Distortion is a term much used in music production. It’s a comprehensive term that could mean something in terms of mixing techniques, a sound effect or signal flow.

But what is it? How can you use it and when should you avoid it? Which tools do you need and how will it fit your workflow?

Distortion can mean a great number of things, but everything boils down to the same concept. And as soon as you understand that, you will know how to apply that to your productions.

What is distortion?

Distortion means the distortion deforming of an audio signal. The most well known principle of distortion is clipping. Clipping occurs when a signal is louder than a system can handle.

The term clipping comes from -you have probably guessed it- the peaks of the sound waves being clipped when they exceed that maximum.

The most well known form of clipping is when your mic or line signal is to loud for your preamp or interface. This produces an ugly noise. This is a form of distortion you will try to prevent from happing, as the noise it produces is undesirable.

Yet producers and mixing engineers will often turn to distortion’s classy little brother: saturation.

Don’t be misled by all the different names: fuzz, overdrive, saturation, it all comes from the same thing: a sound wave clipping.

When do you want it when should you avoid?

Audio engineers quickly discovered that distortion can have a positive effect. You could drive the gain into preamps and high quality analog outboard gear, which produced a nice warm sound.

This form of distortion is difficult to recreate with digital equipment. Nowadays there a plethora of plugins that do this completely in the box.

Clipping can sound nice in the analog domain. In the digital domain you have to be careful what you’re doing. When a signal enters your interface too hot you will clip your ADC (Analog-to-Digital-Converter). This is a form of distortion that doesn’t sound nice. The other way round happens the same thing. When you let your master bus peak above 0dB, you will clip your DAC (Digital-to-Analog-Converter) when leaving your interface. This sound bad as well.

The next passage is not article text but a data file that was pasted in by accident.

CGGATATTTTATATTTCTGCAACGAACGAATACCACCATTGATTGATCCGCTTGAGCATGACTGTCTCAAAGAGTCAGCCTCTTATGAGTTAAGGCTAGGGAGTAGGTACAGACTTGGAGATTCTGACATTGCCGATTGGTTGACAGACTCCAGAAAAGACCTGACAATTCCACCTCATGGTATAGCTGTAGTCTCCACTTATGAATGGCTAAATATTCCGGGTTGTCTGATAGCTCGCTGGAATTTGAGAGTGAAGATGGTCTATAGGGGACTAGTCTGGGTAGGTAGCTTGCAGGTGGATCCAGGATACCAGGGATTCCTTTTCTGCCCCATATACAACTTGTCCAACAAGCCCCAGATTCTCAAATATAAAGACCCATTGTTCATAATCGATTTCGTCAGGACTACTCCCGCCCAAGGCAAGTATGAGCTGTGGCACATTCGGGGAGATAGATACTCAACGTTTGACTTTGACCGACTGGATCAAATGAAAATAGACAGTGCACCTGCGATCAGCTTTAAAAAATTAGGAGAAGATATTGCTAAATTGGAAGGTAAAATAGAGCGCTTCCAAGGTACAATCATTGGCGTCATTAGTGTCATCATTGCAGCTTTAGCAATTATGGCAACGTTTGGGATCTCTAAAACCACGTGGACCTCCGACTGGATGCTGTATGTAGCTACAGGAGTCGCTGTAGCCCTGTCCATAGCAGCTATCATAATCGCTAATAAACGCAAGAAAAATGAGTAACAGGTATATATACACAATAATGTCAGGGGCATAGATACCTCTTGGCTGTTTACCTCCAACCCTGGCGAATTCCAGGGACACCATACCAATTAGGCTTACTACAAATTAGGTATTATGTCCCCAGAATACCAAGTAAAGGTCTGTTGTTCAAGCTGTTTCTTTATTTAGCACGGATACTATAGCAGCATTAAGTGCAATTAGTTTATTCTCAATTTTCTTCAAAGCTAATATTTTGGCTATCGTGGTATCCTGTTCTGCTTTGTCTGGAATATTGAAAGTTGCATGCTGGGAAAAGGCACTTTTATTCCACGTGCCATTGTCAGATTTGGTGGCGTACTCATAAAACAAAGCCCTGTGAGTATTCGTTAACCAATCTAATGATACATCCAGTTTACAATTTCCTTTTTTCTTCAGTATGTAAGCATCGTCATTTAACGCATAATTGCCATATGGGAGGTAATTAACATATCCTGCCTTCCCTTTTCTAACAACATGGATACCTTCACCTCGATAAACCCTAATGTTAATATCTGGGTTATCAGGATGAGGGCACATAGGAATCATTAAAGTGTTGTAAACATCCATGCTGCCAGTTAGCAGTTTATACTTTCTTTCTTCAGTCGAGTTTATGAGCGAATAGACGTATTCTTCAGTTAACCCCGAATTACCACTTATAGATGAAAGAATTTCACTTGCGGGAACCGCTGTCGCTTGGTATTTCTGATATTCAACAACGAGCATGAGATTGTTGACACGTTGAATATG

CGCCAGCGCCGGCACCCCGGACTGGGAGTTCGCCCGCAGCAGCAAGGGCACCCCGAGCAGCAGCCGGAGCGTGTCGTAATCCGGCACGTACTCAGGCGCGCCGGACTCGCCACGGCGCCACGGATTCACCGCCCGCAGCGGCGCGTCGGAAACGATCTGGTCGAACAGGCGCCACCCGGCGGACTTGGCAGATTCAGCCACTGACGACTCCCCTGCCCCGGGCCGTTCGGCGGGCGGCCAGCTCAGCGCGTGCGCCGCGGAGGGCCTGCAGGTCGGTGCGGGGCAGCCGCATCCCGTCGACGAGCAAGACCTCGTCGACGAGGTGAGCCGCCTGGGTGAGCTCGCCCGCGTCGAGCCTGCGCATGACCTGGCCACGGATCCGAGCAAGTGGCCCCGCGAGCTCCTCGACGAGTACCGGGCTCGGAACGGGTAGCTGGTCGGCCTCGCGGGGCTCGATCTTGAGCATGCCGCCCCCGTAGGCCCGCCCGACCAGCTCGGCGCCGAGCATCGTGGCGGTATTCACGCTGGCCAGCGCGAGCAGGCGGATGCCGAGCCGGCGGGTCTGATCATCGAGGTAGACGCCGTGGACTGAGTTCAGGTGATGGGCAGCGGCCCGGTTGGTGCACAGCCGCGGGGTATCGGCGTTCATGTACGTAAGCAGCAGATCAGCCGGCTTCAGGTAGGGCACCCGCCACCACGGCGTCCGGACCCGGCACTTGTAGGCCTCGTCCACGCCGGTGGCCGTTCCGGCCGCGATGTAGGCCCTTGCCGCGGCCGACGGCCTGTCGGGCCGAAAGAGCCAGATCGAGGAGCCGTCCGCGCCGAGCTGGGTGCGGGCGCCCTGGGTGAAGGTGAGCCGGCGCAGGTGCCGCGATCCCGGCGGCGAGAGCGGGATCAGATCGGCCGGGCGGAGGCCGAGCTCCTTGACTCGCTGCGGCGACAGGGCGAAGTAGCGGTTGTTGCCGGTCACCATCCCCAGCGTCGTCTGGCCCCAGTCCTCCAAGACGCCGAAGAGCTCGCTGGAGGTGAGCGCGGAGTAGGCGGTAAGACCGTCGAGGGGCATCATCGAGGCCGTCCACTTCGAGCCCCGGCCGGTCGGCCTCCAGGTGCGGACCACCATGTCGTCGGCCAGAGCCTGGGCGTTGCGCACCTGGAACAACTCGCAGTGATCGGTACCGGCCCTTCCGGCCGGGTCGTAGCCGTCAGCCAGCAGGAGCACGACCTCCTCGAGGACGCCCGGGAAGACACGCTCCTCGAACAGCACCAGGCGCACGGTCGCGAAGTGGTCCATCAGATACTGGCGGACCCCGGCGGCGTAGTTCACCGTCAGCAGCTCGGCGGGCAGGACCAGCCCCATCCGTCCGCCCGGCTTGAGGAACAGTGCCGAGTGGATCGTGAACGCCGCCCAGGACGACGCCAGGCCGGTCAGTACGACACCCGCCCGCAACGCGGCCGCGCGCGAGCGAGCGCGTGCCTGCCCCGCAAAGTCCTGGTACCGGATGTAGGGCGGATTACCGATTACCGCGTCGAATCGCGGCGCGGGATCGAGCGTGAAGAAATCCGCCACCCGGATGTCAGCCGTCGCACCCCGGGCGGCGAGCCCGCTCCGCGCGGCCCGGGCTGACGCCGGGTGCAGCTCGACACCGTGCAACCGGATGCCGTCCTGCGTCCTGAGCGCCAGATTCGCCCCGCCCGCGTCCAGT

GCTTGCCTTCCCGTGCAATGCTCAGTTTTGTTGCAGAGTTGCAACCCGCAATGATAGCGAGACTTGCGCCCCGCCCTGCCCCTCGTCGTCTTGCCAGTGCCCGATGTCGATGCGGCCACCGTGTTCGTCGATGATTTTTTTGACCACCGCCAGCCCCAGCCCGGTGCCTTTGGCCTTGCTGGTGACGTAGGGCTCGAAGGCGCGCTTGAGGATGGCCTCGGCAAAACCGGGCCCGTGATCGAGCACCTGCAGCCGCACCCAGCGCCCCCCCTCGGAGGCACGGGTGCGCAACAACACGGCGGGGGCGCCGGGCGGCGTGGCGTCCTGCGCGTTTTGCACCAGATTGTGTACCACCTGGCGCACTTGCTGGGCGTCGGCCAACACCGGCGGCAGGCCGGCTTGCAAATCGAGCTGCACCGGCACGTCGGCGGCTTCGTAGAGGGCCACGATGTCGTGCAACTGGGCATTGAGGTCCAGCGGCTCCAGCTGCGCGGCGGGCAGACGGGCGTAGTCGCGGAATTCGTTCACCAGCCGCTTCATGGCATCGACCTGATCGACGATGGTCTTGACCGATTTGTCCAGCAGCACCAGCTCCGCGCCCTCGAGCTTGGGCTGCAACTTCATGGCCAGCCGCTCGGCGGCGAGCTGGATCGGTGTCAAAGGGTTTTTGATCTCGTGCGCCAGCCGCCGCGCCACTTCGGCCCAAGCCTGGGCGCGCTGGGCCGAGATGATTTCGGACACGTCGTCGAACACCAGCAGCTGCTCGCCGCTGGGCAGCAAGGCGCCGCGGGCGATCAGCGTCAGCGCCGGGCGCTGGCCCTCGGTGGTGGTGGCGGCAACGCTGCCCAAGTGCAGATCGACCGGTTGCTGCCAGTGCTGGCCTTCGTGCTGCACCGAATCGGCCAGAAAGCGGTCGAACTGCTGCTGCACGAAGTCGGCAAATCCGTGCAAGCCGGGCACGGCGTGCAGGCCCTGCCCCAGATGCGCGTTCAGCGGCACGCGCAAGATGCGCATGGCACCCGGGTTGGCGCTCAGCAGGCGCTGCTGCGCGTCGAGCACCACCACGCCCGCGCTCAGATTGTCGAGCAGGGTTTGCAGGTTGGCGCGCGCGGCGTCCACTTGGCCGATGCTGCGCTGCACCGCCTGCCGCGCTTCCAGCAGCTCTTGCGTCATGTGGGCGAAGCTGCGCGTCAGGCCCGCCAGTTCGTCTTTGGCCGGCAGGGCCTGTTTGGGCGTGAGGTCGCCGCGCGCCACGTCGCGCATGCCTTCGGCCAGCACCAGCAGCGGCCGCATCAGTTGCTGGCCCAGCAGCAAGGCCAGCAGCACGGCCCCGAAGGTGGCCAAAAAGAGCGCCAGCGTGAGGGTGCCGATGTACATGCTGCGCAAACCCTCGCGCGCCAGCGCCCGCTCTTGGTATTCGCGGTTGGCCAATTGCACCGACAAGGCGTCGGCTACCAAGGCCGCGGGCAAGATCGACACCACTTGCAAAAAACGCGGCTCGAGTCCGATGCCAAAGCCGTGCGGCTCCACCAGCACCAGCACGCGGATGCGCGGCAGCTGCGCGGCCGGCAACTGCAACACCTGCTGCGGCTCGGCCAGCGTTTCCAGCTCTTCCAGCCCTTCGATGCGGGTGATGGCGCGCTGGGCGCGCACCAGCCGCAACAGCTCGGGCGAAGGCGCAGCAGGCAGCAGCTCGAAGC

Within modern DAWs it’s virtually impossible to clip with 32 or 64 bit internal processing. That is to say, as soon as the signal goes from the digital to the analog domain the signal will clip. But within your DAW you can raise the gain infinite amounts, as long as you pull it back down at the very end of the chain.

A lot of plugins do have an optimal gain to process audio (see also the article about Gain staging). Exceeding that volume might create unwanted noise.

What does saturation do?

Saturation has a number of effects: it adds extra harmonics, which will change the sound, and it will slightly compress a signal.

When a signal will begin to clip, the peaks of the sound wave will be clipped off.

Example: if you clip a sine wave (a pure wave without harmonics) harder and harder you will eventually end up with something that looks like a square wave. Because the peaks are cut off. The more angular a sound wave is (think of sawtooth and triangle waves, but also more complex wave forms), the more harmonics a signal will have.

How do you use it?

EQ vs saturation

The most important effect of saturation are the harmonics that occur in the mid and high frequencies. By saturating a sound you can give it more presence in a mix. Sometimes it is even better to use saturation in stead of EQ, because you will also boost (or even create) higher frequencies.

Lofi and analog warmth

Depending on the amount saturation can distort a signal in such a way that it will remind you of the coloration that occurs with older audio equipment (such as tape, vinyl, you name it).


If peaks of a waveform will be clipped, you can probably imagine this has a consequence for the dynamics of this waveform.

You can use this as a form of limiting. Here the point at which the signal is clipped is similar to the threshold of a limiter. With the difference being that clipping has a more audible effect than a limiter.


Saturation as a huge influence on the sound an colour of a source. It will add harmonics in the mid and high frequencies and it will create a softer roll-off in the higher and lower frequencies.

A mastering engineer might even use saturation (albeit in very slight moves) to make a track louder and warmer.

Let’s get to work

Don’t be afraid to get your hands and your track dirty by adding saturation. There is a massive world of colour you can add to your productions. Experiment and try to apply it everywhere you think of.